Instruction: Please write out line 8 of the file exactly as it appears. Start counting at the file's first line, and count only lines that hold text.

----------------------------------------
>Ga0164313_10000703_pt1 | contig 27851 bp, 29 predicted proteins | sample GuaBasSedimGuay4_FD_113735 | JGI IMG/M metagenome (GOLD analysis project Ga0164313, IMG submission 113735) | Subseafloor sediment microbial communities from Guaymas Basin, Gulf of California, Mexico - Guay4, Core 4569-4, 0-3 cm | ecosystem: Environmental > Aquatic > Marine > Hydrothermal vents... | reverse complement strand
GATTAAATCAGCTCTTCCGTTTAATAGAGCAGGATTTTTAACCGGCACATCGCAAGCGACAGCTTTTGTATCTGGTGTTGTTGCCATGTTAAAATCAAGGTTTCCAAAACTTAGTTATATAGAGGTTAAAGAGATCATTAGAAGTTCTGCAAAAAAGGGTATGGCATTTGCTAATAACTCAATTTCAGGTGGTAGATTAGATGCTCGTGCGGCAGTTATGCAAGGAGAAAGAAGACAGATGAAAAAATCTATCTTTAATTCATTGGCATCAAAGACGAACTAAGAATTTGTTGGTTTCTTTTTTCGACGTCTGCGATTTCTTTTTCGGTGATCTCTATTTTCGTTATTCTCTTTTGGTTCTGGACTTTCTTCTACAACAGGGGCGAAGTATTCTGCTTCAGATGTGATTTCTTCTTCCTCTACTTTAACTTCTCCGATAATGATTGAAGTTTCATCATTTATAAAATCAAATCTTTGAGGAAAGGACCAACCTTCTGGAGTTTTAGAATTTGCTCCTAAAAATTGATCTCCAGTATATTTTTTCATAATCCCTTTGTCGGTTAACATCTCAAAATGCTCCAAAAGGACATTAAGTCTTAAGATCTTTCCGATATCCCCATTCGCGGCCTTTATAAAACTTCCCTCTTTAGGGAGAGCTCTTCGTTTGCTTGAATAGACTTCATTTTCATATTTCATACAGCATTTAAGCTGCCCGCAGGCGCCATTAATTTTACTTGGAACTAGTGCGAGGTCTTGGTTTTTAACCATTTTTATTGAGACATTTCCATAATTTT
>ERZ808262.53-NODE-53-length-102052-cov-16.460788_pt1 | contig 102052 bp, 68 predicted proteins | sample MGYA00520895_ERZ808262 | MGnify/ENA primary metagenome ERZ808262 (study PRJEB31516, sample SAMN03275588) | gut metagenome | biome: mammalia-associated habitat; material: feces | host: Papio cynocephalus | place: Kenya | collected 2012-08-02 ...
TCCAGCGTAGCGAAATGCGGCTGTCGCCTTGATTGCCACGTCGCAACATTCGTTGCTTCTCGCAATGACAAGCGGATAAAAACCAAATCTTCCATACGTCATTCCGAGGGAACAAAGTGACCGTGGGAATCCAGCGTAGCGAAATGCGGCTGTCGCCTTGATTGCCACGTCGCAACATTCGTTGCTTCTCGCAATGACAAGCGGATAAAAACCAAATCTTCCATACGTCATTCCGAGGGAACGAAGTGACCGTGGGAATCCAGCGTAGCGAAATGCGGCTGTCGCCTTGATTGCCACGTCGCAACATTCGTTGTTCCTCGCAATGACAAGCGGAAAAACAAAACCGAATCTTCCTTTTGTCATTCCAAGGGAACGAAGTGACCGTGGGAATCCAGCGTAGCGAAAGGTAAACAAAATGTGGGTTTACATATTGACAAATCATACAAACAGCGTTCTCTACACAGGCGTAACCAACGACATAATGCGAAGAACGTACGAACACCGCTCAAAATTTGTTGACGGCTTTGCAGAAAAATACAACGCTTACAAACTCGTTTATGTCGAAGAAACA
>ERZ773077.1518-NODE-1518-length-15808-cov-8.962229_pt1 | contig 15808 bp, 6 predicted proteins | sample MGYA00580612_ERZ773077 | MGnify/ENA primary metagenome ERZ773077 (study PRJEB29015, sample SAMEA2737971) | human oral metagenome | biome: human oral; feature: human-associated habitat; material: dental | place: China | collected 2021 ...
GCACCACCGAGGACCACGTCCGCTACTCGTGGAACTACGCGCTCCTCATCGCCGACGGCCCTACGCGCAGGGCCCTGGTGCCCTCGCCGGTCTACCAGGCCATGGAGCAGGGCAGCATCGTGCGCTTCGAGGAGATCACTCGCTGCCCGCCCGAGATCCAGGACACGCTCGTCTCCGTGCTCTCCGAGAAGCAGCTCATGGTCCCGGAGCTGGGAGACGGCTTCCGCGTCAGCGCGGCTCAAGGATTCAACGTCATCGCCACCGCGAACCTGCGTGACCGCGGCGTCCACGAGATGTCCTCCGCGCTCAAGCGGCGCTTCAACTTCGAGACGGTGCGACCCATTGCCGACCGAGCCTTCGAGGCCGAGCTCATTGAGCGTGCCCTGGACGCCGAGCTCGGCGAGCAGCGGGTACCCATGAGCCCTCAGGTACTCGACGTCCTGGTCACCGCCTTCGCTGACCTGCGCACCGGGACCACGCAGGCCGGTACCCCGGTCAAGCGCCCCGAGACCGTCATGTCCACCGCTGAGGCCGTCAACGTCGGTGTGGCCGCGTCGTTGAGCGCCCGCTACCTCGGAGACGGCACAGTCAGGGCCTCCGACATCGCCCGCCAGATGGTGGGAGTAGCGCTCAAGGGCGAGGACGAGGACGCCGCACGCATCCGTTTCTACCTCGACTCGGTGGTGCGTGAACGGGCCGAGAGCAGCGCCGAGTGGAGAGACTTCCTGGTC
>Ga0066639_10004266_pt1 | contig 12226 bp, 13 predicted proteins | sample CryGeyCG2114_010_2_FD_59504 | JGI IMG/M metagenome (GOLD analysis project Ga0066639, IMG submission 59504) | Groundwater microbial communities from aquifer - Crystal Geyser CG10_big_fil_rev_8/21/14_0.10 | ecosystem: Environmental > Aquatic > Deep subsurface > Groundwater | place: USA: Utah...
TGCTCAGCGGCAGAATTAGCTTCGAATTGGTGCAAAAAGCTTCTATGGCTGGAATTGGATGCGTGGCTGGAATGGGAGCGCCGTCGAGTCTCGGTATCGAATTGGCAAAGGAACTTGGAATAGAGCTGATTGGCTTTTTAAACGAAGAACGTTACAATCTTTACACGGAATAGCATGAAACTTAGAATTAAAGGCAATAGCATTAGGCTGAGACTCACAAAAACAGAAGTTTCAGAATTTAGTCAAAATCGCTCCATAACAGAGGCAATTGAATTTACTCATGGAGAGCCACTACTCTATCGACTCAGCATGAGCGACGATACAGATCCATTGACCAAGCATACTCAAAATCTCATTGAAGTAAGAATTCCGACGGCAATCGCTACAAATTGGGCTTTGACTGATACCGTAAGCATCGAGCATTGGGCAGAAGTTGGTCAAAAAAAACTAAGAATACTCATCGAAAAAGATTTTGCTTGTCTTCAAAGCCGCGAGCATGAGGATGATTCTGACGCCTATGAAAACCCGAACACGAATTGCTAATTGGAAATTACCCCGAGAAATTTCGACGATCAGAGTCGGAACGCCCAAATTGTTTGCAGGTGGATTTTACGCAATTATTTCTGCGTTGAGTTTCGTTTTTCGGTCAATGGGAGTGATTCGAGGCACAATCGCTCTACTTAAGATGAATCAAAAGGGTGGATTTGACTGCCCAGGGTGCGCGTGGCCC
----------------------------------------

TGCTCAGCGGCAGAATTAGCTTCGAATTGGTGCAAAAAGCTTCTATGGCTGGAATTGGATGCGTGGCTGGAATGGGAGCGCCGTCGAGTCTCGGTATCGAATTGGCAAAGGAACTTGGAATAGAGCTGATTGGCTTTTTAAACGAAGAACGTTACAATCTTTACACGGAATAGCATGAAACTTAGAATTAAAGGCAATAGCATTAGGCTGAGACTCACAAAAACAGAAGTTTCAGAATTTAGTCAAAATCGCTCCATAACAGAGGCAATTGAATTTACTCATGGAGAGCCACTACTCTATCGACTCAGCATGAGCGACGATACAGATCCATTGACCAAGCATACTCAAAATCTCATTGAAGTAAGAATTCCGACGGCAATCGCTACAAATTGGGCTTTGACTGATACCGTAAGCATCGAGCATTGGGCAGAAGTTGGTCAAAAAAAACTAAGAATACTCATCGAAAAAGATTTTGCTTGTCTTCAAAGCCGCGAGCATGAGGATGATTCTGACGCCTATGAAAACCCGAACACGAATTGCTAATTGGAAATTACCCCGAGAAATTTCGACGATCAGAGTCGGAACGCCCAAATTGTTTGCAGGTGGATTTTACGCAATTATTTCTGCGTTGAGTTTCGTTTTTCGGTCAATGGGAGTGATTCGAGGCACAATCGCTCTACTTAAGATGAATCAAAAGGGTGGATTTGACTGCCCAGGGTGCGCGTGGCCC